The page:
Rep. Spohnholz’s Newsletter: Special Session Report and a Look Ahead

On Saturday, June 18th, the House gaveled out of the Special Session with the Senate gaveling out the following day. We accomplished a lot during this time, but failed to reach consensus on some of the most important elements on the agenda. Here is a summary of what happened followed by an update on the NEXT special session scheduled to start on July 11th and some information on local events of interest.

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Rep. Josephson’s Newsletter: The End of Special Session

They say when one door closes, another door opens. Apparently the same holds true for special sessions in Alaska because as soon as the Legislature adjourned the Governor called us back to Juneau for the 5th special session of the 29th Legislature. You can read Governor Walker’s proclamation here. (Note that, one new addition to the “call”—the bills before us—is a sales tax. I’m not sure this is an especially good sign, but am willing to review the idea).

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Rep. Tarr’s Newsletter: Juneau Update & 2 Great Neighborhood Events This Weekend

On Monday, the Conference Committee passed a new version of HB 247, an oil and gas subsidy reform bill that impacts how much progress we can make in trying to close Alaska’s deficit gap. I was a member of the Conference Committee and was the lone no vote on this bad version of HB 247.

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Rep. Kawasaki’s Newsletter: Flawed Oil and Gas Bill, What’s Ahead for the PFD?

On Monday, the Conference Committee on HB 247, the Oil & Gas Tax Credit Reform bill, was advanced and passed by both the House and the Senate. As introduced by the Governor, the bill was originally an aggressive reform to scale back costly subsidies by $500 million. The bill was dramatically changed through the Republican-controlled committee process to strip away nearly all savings and continue the unsustainable oil industry subsidies.

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Rep. Gara’s Newsletter: Good Budget News; Corporate Fiscal Plan that Will Harm Schools, Opportunity

A lot of good and bad things have happened since I wrote last. Here’s the good, bad, and, well, sorta’ secret stuff people should know about. And, on a revenue plan especially, I’d like to hear from you!

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NEWS: Conference Committee Advances Flawed Oil Tax Credit Subsidy Bill

Juneau – Today, the Conference Committee created to work out the differences between the House and Senate versions of House Bill 247 advanced a new version that continues unsustainable subsidies to the oil and gas industry that will cost Alaska hundreds of millions of dollars a year. The only member of the Minority on the Conference Committee is Representative Geran Tarr (D-Anchorage). She objected to the new version of HB 247 and voted no on advancing the bill out of the committee.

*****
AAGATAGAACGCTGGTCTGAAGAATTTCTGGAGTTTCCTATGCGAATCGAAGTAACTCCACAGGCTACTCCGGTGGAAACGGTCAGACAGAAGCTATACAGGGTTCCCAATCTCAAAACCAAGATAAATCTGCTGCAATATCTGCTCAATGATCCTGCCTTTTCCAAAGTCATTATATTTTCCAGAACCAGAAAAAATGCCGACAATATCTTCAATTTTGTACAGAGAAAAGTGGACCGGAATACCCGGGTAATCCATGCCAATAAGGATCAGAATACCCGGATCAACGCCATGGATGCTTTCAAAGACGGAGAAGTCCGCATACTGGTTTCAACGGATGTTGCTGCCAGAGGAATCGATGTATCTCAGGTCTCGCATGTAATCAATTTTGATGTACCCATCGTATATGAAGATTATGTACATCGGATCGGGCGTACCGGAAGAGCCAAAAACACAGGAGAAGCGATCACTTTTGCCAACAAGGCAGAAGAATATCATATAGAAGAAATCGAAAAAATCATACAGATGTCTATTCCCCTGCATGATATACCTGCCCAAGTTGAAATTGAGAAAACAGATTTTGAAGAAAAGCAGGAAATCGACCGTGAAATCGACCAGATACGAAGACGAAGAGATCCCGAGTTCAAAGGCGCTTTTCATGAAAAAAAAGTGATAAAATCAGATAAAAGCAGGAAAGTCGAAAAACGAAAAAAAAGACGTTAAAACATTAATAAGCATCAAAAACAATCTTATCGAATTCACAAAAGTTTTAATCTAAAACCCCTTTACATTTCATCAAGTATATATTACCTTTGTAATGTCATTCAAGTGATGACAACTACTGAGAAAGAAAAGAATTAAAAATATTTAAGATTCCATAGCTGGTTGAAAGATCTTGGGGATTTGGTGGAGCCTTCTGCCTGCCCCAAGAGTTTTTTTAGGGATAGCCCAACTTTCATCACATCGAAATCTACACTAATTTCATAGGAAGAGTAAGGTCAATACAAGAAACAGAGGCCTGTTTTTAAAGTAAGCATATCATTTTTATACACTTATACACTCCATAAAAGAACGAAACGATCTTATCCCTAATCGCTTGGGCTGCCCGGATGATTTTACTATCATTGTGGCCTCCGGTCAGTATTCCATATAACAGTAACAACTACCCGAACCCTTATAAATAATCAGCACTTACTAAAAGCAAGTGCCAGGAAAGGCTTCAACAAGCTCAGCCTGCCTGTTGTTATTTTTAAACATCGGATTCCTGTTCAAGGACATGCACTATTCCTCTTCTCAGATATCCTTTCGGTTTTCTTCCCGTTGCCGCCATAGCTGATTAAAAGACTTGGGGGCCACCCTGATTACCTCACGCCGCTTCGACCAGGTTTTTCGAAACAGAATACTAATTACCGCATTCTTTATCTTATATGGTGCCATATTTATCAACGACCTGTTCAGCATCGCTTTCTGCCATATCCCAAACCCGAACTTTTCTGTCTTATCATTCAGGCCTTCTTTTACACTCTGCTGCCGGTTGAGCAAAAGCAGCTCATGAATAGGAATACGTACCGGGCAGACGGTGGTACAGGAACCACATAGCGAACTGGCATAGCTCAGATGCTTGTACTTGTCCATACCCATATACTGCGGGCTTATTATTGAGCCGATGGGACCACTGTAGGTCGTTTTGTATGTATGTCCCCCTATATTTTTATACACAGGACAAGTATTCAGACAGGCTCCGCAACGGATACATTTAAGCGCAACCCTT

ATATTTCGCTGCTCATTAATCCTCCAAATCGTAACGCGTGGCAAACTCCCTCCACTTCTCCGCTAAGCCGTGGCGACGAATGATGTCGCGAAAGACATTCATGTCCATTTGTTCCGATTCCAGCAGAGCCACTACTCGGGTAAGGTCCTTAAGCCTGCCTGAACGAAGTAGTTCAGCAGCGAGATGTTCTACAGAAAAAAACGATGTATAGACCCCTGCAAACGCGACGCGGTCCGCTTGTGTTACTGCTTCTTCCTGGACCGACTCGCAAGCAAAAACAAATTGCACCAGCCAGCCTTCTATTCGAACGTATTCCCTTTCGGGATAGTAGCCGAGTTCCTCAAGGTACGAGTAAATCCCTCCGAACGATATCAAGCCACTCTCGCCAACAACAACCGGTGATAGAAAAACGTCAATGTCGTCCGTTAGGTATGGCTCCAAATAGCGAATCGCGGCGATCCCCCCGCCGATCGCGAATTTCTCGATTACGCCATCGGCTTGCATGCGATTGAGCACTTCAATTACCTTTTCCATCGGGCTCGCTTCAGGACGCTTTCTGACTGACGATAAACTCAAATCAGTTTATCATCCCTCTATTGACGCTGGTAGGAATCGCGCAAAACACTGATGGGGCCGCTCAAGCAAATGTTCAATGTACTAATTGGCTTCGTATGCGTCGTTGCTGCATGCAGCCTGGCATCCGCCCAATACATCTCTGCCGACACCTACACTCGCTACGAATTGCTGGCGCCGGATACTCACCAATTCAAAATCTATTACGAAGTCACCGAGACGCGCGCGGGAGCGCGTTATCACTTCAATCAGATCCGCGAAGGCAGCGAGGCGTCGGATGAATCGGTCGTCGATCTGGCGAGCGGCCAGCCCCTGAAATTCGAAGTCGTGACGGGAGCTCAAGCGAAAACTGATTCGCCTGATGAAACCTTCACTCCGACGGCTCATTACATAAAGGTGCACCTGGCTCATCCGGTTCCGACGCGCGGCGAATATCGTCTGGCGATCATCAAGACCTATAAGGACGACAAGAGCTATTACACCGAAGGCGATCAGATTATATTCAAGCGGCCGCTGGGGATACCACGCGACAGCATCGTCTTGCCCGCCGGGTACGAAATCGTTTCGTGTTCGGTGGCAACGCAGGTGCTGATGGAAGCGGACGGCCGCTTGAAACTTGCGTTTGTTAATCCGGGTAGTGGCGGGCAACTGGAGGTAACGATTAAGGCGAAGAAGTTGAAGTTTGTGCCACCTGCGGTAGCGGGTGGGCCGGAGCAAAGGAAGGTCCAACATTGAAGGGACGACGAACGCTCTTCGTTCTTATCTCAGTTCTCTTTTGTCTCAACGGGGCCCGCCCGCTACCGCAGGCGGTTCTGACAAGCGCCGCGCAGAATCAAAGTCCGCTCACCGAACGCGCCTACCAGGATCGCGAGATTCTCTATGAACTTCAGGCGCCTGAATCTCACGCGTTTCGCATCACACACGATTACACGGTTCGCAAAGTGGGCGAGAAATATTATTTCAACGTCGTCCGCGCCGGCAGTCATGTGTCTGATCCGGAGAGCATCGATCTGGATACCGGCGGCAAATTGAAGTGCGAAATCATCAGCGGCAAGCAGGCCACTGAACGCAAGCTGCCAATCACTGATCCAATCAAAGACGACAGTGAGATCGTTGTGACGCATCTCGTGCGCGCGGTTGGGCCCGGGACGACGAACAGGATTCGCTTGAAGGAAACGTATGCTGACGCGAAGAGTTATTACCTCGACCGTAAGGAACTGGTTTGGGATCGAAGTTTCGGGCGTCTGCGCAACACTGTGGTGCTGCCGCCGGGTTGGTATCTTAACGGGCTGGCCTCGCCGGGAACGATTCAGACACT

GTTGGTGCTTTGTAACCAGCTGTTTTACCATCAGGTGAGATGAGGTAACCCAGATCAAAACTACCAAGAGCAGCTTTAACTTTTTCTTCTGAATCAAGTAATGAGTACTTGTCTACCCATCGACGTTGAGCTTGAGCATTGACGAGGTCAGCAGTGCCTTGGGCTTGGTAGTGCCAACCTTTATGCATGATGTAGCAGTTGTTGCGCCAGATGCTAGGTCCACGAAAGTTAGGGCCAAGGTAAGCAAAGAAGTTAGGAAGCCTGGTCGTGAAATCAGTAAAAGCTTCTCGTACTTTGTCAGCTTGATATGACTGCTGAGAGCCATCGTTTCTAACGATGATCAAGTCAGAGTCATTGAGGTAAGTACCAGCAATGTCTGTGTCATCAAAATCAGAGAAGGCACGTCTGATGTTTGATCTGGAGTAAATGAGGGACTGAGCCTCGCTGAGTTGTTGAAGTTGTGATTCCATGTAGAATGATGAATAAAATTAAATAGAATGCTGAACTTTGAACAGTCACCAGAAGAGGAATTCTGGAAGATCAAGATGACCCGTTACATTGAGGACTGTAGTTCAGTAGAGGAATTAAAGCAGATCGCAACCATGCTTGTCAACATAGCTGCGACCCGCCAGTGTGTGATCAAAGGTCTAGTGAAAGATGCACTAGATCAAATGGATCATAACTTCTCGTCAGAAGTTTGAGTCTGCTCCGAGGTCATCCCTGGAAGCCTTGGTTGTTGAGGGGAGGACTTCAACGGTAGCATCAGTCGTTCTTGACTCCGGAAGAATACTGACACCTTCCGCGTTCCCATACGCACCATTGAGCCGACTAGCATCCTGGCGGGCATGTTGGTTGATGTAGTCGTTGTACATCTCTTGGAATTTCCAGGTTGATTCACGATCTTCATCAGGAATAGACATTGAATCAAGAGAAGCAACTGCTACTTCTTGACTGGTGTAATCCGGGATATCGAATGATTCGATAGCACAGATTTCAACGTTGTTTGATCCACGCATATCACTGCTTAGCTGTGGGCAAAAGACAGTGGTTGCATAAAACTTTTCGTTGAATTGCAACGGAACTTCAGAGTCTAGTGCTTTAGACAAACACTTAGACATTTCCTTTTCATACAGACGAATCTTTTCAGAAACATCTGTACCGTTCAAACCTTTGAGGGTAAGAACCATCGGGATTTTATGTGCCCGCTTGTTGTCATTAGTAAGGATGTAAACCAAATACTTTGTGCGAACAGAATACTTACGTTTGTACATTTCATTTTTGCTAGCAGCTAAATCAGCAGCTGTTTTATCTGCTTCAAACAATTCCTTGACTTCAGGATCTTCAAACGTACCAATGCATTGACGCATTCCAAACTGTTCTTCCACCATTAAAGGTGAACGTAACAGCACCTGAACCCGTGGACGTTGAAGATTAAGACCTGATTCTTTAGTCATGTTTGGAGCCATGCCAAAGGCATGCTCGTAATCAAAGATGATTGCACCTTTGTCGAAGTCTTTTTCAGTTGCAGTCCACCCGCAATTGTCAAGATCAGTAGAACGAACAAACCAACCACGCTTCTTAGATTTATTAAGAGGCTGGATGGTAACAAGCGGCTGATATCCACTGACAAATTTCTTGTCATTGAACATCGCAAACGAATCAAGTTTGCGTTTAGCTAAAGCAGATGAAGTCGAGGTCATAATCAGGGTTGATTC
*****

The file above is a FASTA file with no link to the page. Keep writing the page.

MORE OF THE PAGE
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Rep. Drummond’s Newsletter: Special Session Update

After negotiating over the Memorial Day weekend, the Legislature passed a $4.6 billion operating budget. This is a reduction of $500 million from last year. We also passed one of the smallest capital budgets in state history. Nearly $3.2 billion comes from the Constitutional Budget Reserve, the state’s savings account. The session now can be laser-focused on a fiscal plan, before our savings are depleted.

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Rep. Spohnholz’s Newsletter: Special Session Update

On Tuesday, the legislature passed a compromise budget package funded by the Constitutional Budget Reserve as is needed. This budget compromise is far from perfect, as are many compromises, but it allows us to keep Alaska open for business so that the fishing, tourism and business communities can continue to operate during the summer. The budget compromise ensures that we don’t face a crippling government shut down which would further damage the State of Alaska’s credit rating and hurt the thousands of Alaskan state employees and those who count on their essential efforts. In this special session update, I will describe these budgets generally as well as what is next in the special session.

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